A few months later, he became weaker and needed a wheelchair; the hallucinations overpowered him. Even then, his stature as a responsible husband was evident. Though he had previously made all the necessary provisions for after his death, he became worried and started trying again, even though he could barely read and certainly could not write. On his 91st birthday, he was no longer with us mentally. Two weeks later, his behavior became so violent that I was advised to place him in a nursing home with a dementia unit. He died there, two weeks later.

Managing the episodes was challenging throughout. In the beginning, the goal was to keep him safe. I had chairs placed around the house so that, when he got on his feet during a psychotic episode, he could be easily lead to a chair to sit down. This also helped with his mobility.

Listening was important. I let him give me the details of whatever frightened him, then I comforted, reassured him, and even prayed with him. As his condition worsened, I hired competent and loving caregivers. When swallowing became a problem, his diet changed to foods that he could handle and liked.

Emotionally coping with his condition posed yet another set of challenges.

He was a wonderful man who had earned my unconditional love during the decades of our marriage, so it took no effort on my part emotionally to give him all the support he needed.

In addition, I read as much information as possible about the disease from books and the internet, keeping abreast of new information as it became available. I shall always be grateful to the Veterans Administration's Geriatric Clinic, and especially to an outstanding social worker who was the backbone of my own support, including the most critical days toward the end. The VA was a beneficial resource and provided my husband with a cane, walker, hospital bed, and wheelchairs as needed.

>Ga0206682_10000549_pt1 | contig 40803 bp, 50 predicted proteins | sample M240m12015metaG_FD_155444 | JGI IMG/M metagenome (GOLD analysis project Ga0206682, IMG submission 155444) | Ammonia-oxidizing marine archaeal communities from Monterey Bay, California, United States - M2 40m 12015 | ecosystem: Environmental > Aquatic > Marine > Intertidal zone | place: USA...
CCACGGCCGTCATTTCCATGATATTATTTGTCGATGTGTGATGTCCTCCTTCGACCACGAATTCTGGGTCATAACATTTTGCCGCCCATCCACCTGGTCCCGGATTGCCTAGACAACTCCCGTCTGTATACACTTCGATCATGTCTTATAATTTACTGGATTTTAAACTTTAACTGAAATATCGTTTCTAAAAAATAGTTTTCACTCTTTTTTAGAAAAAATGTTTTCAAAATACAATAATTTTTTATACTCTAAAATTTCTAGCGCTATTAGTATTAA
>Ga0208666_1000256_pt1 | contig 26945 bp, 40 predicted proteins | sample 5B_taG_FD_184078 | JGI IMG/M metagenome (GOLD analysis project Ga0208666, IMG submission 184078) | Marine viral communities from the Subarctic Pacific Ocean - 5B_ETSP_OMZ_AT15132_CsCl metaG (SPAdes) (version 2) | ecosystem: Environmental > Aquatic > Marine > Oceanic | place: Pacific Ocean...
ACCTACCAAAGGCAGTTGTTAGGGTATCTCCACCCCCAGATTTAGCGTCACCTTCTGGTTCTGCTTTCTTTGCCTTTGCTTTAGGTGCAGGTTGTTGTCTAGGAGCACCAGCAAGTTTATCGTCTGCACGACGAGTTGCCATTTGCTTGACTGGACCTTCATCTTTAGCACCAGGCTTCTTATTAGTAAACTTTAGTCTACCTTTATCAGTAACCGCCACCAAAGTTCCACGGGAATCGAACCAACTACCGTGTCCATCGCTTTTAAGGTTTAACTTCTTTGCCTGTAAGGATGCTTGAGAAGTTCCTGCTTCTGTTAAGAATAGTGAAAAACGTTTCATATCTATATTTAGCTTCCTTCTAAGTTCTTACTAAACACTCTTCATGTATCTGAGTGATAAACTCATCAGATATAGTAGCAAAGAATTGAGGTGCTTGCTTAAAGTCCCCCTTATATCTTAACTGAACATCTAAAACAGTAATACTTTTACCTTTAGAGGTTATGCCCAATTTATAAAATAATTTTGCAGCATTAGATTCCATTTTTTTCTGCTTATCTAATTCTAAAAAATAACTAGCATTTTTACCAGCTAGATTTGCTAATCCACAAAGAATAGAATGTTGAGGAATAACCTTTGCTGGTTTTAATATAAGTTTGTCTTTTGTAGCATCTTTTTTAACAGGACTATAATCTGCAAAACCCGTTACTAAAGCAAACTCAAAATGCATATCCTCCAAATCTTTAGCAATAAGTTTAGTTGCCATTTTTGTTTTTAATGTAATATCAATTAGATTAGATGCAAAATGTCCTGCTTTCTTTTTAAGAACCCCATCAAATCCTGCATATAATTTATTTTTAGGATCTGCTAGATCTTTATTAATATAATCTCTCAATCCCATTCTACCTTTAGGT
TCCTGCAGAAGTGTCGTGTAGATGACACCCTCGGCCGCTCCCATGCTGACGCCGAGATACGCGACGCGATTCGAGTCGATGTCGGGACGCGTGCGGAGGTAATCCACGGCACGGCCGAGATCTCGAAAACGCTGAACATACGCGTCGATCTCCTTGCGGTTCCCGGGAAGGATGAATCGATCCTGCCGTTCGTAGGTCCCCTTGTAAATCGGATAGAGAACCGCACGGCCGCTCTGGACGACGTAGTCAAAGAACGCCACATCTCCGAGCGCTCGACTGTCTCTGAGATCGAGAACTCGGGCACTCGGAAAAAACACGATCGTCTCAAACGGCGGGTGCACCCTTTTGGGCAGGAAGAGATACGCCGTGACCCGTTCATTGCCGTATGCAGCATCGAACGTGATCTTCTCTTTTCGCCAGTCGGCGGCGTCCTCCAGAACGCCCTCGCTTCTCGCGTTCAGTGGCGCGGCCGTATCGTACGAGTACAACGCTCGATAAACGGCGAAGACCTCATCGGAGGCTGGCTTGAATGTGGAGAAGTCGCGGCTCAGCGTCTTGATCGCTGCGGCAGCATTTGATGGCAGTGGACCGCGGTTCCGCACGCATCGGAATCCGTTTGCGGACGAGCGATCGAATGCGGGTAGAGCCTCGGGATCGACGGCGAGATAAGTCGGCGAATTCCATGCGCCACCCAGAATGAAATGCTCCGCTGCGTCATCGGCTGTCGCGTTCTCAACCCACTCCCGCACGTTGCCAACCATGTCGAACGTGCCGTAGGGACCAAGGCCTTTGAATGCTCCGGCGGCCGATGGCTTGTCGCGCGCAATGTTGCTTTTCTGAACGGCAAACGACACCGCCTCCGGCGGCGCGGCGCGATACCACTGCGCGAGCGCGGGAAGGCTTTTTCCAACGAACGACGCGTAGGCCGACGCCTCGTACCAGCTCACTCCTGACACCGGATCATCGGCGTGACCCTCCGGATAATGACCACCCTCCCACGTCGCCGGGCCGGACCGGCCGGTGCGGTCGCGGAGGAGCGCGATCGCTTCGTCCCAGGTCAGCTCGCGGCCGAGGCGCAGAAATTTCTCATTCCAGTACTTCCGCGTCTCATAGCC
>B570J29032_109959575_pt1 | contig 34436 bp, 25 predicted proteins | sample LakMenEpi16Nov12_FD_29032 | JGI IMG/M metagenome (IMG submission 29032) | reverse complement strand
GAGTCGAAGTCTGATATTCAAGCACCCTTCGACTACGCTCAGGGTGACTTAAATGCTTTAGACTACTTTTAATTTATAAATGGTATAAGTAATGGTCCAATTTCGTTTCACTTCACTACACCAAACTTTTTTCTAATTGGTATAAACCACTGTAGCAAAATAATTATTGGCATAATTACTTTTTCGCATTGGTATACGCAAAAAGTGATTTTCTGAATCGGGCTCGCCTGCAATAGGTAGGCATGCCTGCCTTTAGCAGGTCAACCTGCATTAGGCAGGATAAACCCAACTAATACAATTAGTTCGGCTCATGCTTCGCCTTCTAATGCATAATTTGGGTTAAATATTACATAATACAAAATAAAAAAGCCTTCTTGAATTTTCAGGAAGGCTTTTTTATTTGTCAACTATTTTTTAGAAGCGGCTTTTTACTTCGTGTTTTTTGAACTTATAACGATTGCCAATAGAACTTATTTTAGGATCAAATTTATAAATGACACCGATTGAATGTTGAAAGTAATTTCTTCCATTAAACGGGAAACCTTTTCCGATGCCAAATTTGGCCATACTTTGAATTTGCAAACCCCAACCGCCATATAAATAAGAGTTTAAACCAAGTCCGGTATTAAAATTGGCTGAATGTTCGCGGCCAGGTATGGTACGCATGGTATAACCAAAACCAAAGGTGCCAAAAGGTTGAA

As his disease progressed and family rallied to our sides, I discovered that it was best for me to live in the moment. "Don't think about the past or the future," I would say to myself.

Perhaps the most challenging aspect of caring for my husband with this disease was my own physical limitations. I had a total knee replacement operation shortly before his psychosis worsened, so I was in pain and physically handicapped when the situation got especially tough.

Toward the end, it was very difficult to admit that the caregivers and I were no longer able to tend to his daily needs and that the time had arrived for placement in a dementia unit of a nursing home.

Over the years, he saw many specialists, including neurologists and psychiatrists. I learned that, despite their efforts to juggle his medications and to try others, there was no medication available at the time that would completely alleviate his symptoms. It is difficult to accept and I am not sure anyone knows how to live with a disease that has no cure. We must simply do the best we can each day and continue to move forward.